It’s too soon to see the long-term consequences of these lost learning opportunities, Aguilar said. But, educators and school administrators need to begin understanding the challenges faced by the students they serve – especially when investing in education technology.

Download the eBook: Making Educational Equity a Reality for All. Join the movement and make a difference.

Solving the Equity Gap

Kormos and Julio found that rural and urban schools are more impacted by teacher vacancies than their suburban counterparts. Since these rural and urban communities feature a higher percentage of English language learners and students with special needs, education technology is necessary to help close the equity gap. For example, these student populations could benefit greatly from the visual learning that video-sharing provides, the study found.

With our Enriched Live Instruction Model (ELIM), we strive to create a more equitable learning environment in school districts through live-streamed teaching while educating students on the technological skills they need

We’ve helped schools in rural regions overcome their teacher shortages and provide their students with high-quality teachers comparable to their suburban neighbors. In Fayette County Public Schools, we worked to ensure they had greater access to a wider range of technology despite being a rural community. By doing so, hundreds of their students began learning the standards needed to succeed at their future college and careers.

“I don’t have to worry about a student not having access to high-quality instruction every single day with Proximity. That gap is already closed,” said Dr. Marlon D. King, Fayette County Public Schools superintendent. “When we begin to close that gap, we’re able to not only close the gap in providing high-quality instruction but close the gap in student achievement, where students in [the rural] context can still be just as successful as students in the suburban context.”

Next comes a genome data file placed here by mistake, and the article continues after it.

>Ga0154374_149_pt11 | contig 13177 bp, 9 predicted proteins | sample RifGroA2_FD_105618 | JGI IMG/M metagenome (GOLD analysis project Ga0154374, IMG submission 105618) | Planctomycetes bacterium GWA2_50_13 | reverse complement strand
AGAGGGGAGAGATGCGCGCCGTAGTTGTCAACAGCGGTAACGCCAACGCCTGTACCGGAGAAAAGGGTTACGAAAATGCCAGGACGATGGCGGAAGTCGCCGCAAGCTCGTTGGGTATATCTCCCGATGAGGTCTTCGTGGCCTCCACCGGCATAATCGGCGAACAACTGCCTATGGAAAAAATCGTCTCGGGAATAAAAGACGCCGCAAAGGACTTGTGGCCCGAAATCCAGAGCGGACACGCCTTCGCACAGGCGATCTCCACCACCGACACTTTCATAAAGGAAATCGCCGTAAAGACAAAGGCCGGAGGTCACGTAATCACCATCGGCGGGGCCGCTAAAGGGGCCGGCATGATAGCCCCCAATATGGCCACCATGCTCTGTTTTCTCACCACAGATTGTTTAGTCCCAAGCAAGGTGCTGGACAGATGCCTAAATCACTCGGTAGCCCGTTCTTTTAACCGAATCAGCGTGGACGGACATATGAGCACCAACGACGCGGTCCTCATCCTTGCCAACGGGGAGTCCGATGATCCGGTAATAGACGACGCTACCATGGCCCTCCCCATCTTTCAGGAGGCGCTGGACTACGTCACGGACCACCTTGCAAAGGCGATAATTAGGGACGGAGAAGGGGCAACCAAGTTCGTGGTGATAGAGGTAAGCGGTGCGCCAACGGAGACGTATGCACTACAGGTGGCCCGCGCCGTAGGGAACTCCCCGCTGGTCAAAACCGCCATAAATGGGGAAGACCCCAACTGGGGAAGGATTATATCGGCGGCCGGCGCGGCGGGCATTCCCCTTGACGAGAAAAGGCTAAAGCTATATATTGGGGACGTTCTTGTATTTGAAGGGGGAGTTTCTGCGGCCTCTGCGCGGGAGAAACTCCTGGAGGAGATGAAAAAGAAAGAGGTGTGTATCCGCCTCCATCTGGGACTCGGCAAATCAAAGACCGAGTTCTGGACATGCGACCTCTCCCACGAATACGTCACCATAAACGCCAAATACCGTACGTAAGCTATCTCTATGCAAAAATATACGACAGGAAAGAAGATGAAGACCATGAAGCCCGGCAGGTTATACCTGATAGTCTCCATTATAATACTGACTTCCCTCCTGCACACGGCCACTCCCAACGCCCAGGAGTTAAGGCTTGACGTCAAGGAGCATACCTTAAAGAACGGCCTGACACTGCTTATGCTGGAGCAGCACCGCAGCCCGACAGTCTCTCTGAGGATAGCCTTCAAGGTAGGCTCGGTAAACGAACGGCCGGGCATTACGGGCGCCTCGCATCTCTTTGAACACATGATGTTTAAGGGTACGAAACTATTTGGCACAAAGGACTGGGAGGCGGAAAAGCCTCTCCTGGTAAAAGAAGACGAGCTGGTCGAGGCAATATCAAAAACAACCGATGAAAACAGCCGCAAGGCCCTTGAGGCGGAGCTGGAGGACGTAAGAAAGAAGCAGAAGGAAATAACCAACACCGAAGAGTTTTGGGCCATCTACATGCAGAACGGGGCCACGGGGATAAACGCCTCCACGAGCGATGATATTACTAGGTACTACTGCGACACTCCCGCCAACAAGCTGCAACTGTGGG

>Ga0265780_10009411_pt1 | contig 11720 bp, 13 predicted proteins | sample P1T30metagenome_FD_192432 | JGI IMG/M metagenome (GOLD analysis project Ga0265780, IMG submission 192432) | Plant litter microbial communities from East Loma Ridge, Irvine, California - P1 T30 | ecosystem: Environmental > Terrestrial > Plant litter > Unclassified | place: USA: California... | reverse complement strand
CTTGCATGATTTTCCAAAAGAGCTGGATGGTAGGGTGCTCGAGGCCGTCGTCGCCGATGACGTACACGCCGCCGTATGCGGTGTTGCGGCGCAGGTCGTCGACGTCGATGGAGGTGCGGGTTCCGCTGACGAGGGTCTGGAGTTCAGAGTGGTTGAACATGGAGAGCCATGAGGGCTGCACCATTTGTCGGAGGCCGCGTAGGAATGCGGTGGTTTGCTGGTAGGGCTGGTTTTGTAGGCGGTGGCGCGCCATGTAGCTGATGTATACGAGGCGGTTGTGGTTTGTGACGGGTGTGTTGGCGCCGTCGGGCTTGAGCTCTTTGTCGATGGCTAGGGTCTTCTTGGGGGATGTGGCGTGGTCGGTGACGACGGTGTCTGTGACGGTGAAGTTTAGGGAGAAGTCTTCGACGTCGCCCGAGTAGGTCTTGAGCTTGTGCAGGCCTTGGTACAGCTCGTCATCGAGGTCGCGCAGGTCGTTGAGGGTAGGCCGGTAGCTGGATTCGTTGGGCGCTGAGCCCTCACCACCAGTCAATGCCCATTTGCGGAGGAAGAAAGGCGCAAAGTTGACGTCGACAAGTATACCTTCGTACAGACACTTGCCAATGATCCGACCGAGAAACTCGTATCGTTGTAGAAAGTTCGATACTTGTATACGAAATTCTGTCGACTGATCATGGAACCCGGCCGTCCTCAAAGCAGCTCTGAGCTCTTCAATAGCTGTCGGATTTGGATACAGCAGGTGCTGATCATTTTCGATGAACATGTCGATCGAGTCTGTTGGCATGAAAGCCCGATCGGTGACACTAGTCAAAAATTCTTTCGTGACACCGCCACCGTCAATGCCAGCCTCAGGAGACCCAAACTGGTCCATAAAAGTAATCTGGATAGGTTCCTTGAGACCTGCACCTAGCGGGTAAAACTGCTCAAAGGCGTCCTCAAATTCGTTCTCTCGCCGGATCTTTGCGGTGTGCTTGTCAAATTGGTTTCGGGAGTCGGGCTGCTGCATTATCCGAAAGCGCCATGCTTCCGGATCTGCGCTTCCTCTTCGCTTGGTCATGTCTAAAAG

In other districts, we’ve placed our highly experienced teachers to teach courses that the school had never had access to before so their students could pursue new learning opportunities and prepare for life after K-12 education. At Richmond Heights High School in Ohio, we provided qualified instructors to teach Spanish and French to help the school achieve its goal of expanding its curriculum so students could receive an equitable opportunity to grow globally. 

In some schools, our teachers have been simultaneously used as mentors for their teaching staff. Our teachers go through an extensive training process before they teach their first online class to ensure that students are receiving a high-quality education. At Wyoming County Schools, many teachers were coming in from untraditional backgrounds and needed help learning how to teach. We provided teachers to instruct approximately 520 of their students while also helping their facilitators at the schools grow in their understanding of effective teaching techniques and classroom management skills.

To obtain the best results of synchronous online education, teachers need to be trained in technology and the skills necessary to teach virtually. Once they are confident, they will be able to reach and interact with students from across the globe and provide them with the learning opportunities they need.

For students who need help outside of the classroom, virtual school and tutoring are great options to prevent regression and for providing students with extra learning opportunities. With summer school, students can still be in a live class with a teacher and engage with classmates during lessons. With high-dosage or one-on-one tutoring, teachers can customize their instruction and tackle the specific learning needs of the student.

Online education can be powerful in closing the educational equity gap when done properly. By live-streaming high-quality, certified teachers into classrooms, any student can engage with and receive personalized lessons from the passionate teacher they deserve. 

Read more about Proximity Learning’s goal to deliver educational equity to 1 million students.

about the author
Christina Peebles

Christina Peebles

Christina Peebles graduated from The University of Texas at Austin with a Bachelor of Journalism and an Elements of Computing certificate. She also holds an Honors Associate of Arts from Lone Star College Montgomery. At Proximity Learning, she creates content for our blog and social media channels, including profiles on our teachers and updates on current events in education.